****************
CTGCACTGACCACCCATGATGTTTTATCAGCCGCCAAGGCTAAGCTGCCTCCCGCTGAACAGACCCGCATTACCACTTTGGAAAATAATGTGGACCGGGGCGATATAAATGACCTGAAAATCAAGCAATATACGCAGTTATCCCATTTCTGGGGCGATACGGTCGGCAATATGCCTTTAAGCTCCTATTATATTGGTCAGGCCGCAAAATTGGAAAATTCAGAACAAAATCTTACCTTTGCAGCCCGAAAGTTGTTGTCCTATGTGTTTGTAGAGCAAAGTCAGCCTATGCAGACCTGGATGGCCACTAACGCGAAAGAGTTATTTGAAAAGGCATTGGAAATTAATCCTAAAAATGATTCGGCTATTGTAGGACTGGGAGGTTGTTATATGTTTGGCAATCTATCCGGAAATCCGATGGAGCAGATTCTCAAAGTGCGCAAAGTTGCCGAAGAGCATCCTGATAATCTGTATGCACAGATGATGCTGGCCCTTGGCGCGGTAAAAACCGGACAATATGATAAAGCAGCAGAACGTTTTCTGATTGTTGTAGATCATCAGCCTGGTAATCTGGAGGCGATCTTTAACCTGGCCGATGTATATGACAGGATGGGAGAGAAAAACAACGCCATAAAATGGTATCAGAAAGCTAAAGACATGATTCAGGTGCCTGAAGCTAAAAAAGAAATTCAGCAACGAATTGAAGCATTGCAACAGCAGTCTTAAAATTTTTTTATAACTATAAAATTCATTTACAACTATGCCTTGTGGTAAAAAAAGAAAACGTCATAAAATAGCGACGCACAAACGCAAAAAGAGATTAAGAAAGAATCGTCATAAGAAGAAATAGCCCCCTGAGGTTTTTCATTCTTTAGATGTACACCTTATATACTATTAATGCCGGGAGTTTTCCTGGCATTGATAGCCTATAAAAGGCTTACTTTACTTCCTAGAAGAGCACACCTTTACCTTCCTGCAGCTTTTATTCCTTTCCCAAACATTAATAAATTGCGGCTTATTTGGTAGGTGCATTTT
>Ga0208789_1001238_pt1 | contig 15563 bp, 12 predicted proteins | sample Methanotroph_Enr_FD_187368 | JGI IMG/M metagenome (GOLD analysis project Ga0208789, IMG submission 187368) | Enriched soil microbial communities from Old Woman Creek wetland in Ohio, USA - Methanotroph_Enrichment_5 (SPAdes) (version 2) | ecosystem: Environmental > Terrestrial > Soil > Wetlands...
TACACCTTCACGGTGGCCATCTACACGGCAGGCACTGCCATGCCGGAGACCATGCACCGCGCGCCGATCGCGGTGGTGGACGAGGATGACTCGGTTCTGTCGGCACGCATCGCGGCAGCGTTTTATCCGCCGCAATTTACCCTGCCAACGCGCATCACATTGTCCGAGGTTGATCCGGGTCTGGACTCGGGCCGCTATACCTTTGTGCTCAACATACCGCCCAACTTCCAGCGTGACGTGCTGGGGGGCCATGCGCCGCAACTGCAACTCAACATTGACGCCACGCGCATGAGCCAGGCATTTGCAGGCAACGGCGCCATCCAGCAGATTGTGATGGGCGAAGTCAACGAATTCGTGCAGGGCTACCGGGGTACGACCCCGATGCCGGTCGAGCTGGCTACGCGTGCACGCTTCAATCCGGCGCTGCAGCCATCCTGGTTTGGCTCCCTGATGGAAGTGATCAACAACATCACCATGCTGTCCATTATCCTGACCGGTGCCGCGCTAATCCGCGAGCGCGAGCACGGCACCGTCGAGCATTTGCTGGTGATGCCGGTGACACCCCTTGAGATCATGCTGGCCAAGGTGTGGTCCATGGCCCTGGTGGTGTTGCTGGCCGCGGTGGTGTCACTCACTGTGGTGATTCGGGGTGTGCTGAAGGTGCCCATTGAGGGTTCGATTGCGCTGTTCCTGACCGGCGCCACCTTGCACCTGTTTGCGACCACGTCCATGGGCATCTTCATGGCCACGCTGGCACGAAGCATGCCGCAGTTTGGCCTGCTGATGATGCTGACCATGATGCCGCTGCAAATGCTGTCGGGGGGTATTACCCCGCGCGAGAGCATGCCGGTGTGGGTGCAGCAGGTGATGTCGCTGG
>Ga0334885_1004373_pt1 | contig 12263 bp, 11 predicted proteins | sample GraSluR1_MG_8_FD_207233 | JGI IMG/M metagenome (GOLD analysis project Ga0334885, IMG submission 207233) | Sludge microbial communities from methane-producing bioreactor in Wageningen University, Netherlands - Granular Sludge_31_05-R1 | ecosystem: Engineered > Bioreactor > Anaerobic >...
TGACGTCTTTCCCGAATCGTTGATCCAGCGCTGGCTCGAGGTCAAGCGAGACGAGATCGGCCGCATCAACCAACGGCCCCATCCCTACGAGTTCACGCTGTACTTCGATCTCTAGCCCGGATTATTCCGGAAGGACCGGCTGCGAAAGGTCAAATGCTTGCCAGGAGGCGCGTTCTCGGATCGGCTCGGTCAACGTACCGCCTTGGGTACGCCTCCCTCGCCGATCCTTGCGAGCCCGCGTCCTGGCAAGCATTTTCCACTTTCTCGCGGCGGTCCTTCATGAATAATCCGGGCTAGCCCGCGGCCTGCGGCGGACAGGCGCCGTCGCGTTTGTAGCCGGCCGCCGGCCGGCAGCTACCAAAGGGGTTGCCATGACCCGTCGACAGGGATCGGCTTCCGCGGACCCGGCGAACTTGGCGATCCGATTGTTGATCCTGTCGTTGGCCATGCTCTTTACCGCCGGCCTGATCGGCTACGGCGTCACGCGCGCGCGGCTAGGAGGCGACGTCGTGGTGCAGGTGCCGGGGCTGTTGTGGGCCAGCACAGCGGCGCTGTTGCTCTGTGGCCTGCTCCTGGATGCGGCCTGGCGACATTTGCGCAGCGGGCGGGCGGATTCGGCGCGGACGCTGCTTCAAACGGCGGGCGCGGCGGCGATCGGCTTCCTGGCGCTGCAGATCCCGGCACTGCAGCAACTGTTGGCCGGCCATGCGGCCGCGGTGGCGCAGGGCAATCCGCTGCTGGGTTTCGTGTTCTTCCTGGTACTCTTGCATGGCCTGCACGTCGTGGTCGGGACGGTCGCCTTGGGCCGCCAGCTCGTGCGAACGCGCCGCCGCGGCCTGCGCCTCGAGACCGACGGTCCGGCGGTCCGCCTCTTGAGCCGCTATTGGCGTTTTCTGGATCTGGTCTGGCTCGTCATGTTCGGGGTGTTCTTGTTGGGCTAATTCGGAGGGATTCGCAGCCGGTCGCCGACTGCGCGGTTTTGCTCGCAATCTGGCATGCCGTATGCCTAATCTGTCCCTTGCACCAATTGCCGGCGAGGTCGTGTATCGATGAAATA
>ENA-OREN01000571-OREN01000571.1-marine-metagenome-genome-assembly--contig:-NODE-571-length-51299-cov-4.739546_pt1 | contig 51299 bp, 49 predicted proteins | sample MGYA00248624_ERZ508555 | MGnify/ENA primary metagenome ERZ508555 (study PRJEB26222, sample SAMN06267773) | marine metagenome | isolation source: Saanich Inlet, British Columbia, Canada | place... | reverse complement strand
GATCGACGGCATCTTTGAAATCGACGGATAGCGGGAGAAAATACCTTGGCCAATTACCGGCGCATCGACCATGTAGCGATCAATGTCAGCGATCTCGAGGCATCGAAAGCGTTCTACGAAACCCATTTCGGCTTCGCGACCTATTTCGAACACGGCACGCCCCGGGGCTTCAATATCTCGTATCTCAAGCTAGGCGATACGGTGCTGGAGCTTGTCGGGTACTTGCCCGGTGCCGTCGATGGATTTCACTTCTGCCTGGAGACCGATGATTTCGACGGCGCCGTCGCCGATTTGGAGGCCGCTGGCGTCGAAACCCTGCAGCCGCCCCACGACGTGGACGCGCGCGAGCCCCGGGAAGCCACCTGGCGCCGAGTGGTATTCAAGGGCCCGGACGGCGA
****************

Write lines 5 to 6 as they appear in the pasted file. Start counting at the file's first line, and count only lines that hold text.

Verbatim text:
TGACGTCTTTCCCGAATCGTTGATCCAGCGCTGGCTCGAGGTCAAGCGAGACGAGATCGGCCGCATCAACCAACGGCCCCATCCCTACGAGTTCACGCTGTACTTCGATCTCTAGCCCGGATTATTCCGGAAGGACCGGCTGCGAAAGGTCAAATGCTTGCCAGGAGGCGCGTTCTCGGATCGGCTCGGTCAACGTACCGCCTTGGGTACGCCTCCCTCGCCGATCCTTGCGAGCCCGCGTCCTGGCAAGCATTTTCCACTTTCTCGCGGCGGTCCTTCATGAATAATCCGGGCTAGCCCGCGGCCTGCGGCGGACAGGCGCCGTCGCGTTTGTAGCCGGCCGCCGGCCGGCAGCTACCAAAGGGGTTGCCATGACCCGTCGACAGGGATCGGCTTCCGCGGACCCGGCGAACTTGGCGATCCGATTGTTGATCCTGTCGTTGGCCATGCTCTTTACCGCCGGCCTGATCGGCTACGGCGTCACGCGCGCGCGGCTAGGAGGCGACGTCGTGGTGCAGGTGCCGGGGCTGTTGTGGGCCAGCACAGCGGCGCTGTTGCTCTGTGGCCTGCTCCTGGATGCGGCCTGGCGACATTTGCGCAGCGGGCGGGCGGATTCGGCGCGGACGCTGCTTCAAACGGCGGGCGCGGCGGCGATCGGCTTCCTGGCGCTGCAGATCCCGGCACTGCAGCAACTGTTGGCCGGCCATGCGGCCGCGGTGGCGCAGGGCAATCCGCTGCTGGGTTTCGTGTTCTTCCTGGTACTCTTGCATGGCCTGCACGTCGTGGTCGGGACGGTCGCCTTGGGCCGCCAGCTCGTGCGAACGCGCCGCCGCGGCCTGCGCCTCGAGACCGACGGTCCGGCGGTCCGCCTCTTGAGCCGCTATTGGCGTTTTCTGGATCTGGTCTGGCTCGTCATGTTCGGGGTGTTCTTGTTGGGCTAATTCGGAGGGATTCGCAGCCGGTCGCCGACTGCGCGGTTTTGCTCGCAATCTGGCATGCCGTATGCCTAATCTGTCCCTTGCACCAATTGCCGGCGAGGTCGTGTATCGATGAAATA
>ENA-OREN01000571-OREN01000571.1-marine-metagenome-genome-assembly--contig:-NODE-571-length-51299-cov-4.739546_pt1 | contig 51299 bp, 49 predicted proteins | sample MGYA00248624_ERZ508555 | MGnify/ENA primary metagenome ERZ508555 (study PRJEB26222, sample SAMN06267773) | marine metagenome | isolation source: Saanich Inlet, British Columbia, Canada | place... | reverse complement strand